The Copyright Office’s recent report Orphan Works and Mass Digitization contains proposals that could do more harm than good for digitization projects. The basic problem is that the report proposes to set up a similar regulatory scheme to the Google Book Settlement of 2008. The Justice Department, the Copyright Office, libraries, academic authors, public interest groups, privacy advocates, as well as the countries of France and Germany, all objected to the Settlement, and it was ultimately rejected by the court in 2011. Many of the same groups have strong objections to the Copyright Office’s version as well.
The regulatory idea is to set up an “Extended Collective License” system which would establish collective management organizations to monetize and control masses of unclaimed orphan works, along with claimed literary and photographic works. Unlike collective licensing societies such as ASCAP and BMI that artists opt in to, this regulatory regime would apply to works that have no one claiming them–which turns out to be a large percentage of our cultural heritage. These societies would be tasked with collecting licensing fees from nonprofit libraries and website owners. A problem is, most of the owners are nowhere to be found, and so there will be no one to distribute the collected fees to. Many nonprofit sites wishing to make potentially culturally important materials available have no revenue stream to pay these taxes and would be forced to take materials down. Works that scholars, researchers and the general public may find valuable would go dark, to the benefit of no one at all. This regulatory regime would ultimately become a system for controlling what is in libraries and on websites via taxation, with much of the proceeds going to fund private collecting societies.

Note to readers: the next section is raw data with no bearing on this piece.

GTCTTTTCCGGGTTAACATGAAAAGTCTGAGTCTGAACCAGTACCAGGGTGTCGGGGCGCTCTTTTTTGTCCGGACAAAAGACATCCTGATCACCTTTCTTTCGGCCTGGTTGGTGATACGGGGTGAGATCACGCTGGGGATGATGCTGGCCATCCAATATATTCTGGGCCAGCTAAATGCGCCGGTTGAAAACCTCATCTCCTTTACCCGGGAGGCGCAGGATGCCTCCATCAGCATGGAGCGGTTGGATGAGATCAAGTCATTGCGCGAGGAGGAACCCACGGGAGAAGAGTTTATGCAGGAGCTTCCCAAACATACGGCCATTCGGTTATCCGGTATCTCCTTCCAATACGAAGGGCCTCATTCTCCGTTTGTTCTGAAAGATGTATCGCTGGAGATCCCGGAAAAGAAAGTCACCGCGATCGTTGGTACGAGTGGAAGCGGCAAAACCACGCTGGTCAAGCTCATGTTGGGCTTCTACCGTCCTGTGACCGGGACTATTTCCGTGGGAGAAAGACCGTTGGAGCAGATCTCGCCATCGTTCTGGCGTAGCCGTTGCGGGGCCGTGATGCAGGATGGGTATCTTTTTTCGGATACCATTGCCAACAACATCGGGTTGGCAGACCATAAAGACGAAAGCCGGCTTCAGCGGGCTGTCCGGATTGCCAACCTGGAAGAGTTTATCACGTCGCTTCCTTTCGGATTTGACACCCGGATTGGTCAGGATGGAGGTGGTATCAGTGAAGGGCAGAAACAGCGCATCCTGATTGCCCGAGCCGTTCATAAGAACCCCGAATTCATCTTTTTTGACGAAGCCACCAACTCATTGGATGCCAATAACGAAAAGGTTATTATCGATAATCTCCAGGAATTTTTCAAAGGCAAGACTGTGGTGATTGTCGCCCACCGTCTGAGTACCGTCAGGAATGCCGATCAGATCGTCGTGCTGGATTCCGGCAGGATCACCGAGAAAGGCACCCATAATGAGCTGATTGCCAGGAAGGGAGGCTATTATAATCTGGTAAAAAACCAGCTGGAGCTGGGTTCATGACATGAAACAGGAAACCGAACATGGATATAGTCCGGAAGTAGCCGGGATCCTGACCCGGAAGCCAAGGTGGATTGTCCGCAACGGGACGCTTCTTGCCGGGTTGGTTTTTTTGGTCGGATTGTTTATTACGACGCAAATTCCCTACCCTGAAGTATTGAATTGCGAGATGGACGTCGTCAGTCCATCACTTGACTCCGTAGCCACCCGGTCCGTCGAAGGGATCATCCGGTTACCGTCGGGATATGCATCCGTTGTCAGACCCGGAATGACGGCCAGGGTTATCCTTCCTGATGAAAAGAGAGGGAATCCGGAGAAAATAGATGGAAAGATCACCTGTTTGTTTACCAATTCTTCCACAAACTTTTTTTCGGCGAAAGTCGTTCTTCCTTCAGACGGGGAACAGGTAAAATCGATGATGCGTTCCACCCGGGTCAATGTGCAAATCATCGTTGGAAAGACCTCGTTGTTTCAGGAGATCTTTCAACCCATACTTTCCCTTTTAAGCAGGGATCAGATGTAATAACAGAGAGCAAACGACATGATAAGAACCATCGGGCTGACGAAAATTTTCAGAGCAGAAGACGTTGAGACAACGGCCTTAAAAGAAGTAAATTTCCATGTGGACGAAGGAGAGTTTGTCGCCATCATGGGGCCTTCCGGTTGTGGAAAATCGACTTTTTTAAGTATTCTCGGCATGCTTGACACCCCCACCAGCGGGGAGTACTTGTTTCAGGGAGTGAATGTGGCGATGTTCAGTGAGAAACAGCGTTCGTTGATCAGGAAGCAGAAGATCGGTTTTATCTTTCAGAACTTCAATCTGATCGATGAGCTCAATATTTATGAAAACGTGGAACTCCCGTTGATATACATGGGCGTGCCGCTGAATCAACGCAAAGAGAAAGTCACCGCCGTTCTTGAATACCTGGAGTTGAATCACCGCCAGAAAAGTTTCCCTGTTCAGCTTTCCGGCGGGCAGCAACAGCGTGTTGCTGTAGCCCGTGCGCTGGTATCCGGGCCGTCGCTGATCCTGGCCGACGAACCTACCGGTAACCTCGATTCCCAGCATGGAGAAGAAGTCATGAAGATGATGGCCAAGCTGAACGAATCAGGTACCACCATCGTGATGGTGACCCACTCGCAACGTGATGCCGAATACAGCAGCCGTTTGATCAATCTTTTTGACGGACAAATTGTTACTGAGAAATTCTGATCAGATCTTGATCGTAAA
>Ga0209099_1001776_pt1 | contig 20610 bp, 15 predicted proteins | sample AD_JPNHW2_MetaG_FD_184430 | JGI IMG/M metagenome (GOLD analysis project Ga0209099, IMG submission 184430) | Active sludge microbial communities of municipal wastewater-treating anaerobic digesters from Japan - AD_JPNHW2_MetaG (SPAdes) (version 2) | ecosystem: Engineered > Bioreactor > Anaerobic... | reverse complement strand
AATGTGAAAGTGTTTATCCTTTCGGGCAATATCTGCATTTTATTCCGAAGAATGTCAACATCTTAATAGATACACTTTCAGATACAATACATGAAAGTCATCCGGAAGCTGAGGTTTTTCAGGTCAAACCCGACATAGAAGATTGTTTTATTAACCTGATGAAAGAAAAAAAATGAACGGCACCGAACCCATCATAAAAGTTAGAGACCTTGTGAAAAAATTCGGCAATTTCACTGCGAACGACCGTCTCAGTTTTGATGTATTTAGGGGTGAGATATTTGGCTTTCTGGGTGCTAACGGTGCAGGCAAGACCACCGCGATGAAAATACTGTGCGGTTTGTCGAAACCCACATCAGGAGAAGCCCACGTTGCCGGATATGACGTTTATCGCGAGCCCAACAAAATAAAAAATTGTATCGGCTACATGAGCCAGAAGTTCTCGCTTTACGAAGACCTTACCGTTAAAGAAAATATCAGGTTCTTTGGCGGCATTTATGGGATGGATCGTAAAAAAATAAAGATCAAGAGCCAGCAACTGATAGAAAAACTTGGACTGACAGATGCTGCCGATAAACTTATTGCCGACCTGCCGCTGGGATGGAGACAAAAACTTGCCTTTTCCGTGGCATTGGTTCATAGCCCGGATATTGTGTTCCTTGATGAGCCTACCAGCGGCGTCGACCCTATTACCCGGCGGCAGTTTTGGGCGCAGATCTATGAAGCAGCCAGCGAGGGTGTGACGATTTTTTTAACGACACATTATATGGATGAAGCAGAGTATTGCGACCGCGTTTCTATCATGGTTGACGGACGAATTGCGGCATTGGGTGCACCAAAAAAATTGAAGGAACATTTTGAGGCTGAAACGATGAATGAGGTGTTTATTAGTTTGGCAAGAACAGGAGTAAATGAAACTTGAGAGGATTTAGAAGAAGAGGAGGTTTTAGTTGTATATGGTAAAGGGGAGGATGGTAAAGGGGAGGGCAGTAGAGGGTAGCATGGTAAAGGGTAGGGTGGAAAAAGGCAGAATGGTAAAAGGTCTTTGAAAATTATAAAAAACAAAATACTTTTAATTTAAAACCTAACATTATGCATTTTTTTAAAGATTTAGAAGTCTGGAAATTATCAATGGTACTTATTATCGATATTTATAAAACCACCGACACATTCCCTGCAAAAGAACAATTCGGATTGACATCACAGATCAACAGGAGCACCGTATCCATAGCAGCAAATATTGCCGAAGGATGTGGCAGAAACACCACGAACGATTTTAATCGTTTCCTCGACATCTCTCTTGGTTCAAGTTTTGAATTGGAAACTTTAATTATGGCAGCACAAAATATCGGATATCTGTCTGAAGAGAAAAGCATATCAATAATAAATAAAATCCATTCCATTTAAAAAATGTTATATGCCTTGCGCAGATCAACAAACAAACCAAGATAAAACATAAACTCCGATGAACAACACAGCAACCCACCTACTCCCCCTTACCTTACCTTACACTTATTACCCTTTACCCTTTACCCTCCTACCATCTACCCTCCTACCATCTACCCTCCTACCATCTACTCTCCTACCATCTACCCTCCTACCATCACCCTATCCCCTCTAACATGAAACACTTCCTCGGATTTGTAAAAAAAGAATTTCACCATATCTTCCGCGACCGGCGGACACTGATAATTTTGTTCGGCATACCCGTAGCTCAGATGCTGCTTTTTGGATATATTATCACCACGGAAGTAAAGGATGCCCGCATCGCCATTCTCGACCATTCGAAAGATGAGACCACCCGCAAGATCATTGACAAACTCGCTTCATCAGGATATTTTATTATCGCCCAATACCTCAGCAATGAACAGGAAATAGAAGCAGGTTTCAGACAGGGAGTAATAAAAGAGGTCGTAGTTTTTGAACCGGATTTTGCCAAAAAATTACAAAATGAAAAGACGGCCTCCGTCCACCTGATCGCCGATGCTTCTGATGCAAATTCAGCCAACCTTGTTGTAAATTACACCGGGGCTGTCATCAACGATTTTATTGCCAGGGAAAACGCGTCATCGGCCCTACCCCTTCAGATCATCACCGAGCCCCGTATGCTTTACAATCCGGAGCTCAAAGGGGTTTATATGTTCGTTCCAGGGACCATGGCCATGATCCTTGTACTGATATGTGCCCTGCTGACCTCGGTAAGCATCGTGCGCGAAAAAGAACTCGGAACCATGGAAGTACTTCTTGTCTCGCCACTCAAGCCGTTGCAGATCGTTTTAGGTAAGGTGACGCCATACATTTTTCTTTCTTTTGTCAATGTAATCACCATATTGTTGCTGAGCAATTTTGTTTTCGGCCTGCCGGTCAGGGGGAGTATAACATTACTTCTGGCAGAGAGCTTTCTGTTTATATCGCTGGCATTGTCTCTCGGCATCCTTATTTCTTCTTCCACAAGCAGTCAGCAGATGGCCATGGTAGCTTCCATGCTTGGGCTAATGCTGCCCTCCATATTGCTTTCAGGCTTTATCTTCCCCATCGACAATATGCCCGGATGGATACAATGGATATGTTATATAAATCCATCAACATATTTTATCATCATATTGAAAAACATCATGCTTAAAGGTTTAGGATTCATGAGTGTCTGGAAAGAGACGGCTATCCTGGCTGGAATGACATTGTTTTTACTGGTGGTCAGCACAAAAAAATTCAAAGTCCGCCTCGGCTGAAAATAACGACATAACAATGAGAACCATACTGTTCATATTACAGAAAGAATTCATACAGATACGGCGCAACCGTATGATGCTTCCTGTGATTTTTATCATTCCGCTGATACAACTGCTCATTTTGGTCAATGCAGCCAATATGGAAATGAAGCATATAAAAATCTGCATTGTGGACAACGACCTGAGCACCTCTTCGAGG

For years now, libraries, web communities, and individuals have been posting older works online, and for some commercially viable works, there is a small industry that sends take-down notices. It turns out that a vanishingly small fraction of these older materials are ever objected to. While this system is not perfect, it has allowed for many older cultural materials to join the the valuable and growing resource that is the web.
We submitted comments in coordination with Creative Commons and Wikimedia, who will submit their own comments tomorrow. Together, we hope to convince the Copyright Office not to ask Congress for a regulatory regime that inhibits fair use and undermines existing and future freely accessible mass digitization projects.